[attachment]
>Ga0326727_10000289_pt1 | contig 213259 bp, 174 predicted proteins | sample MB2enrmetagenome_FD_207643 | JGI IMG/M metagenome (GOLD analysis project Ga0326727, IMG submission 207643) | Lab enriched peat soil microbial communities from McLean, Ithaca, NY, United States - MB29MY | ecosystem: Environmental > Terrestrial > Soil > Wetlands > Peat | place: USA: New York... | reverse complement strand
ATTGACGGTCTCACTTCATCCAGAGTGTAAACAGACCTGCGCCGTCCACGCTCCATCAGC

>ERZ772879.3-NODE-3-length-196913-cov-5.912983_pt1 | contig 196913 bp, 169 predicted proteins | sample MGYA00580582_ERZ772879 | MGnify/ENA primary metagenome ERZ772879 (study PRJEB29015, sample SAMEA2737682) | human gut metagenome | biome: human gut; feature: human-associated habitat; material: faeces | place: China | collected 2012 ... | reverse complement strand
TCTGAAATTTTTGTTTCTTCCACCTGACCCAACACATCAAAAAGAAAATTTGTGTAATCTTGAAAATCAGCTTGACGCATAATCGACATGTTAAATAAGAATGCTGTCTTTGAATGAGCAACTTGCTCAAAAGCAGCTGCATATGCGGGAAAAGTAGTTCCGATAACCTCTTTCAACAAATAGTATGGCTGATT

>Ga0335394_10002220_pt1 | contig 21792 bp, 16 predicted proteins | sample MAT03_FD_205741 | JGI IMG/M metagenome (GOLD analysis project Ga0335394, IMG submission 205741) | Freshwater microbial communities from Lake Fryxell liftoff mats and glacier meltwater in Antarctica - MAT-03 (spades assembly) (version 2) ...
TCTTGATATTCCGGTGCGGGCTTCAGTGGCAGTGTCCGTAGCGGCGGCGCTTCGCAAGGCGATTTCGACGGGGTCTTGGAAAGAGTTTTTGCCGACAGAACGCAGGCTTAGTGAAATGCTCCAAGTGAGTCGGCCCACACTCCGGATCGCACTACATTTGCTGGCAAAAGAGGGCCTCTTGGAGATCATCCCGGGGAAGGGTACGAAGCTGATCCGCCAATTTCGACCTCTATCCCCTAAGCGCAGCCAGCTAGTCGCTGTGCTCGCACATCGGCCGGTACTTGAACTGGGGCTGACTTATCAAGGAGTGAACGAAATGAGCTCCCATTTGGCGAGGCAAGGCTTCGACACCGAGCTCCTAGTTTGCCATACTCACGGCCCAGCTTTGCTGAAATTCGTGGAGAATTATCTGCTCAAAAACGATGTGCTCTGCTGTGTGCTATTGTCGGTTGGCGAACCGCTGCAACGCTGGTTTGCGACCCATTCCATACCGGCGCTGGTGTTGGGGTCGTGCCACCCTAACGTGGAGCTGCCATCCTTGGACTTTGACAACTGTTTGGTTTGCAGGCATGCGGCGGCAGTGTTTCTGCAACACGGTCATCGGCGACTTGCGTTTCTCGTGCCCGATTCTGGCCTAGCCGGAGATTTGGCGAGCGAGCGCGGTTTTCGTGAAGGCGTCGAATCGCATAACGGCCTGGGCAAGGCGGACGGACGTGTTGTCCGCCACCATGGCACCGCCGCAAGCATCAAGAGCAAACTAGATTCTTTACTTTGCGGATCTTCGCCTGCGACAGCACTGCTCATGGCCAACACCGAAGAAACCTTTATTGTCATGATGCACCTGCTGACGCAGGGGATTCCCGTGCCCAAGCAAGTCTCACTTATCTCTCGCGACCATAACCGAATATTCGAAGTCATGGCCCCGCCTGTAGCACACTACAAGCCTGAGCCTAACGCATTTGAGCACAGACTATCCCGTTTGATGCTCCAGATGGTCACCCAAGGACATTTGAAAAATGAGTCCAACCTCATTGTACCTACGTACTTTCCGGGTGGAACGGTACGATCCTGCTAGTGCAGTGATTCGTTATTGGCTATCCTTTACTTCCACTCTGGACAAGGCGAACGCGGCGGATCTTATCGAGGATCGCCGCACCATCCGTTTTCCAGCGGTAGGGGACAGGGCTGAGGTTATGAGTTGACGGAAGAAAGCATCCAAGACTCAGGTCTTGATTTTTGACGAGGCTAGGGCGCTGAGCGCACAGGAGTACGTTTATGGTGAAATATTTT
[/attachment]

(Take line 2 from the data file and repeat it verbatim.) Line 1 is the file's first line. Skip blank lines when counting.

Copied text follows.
ATTGACGGTCTCACTTCATCCAGAGTGTAAACAGACCTGCGCCGTCCACGCTCCATCAGC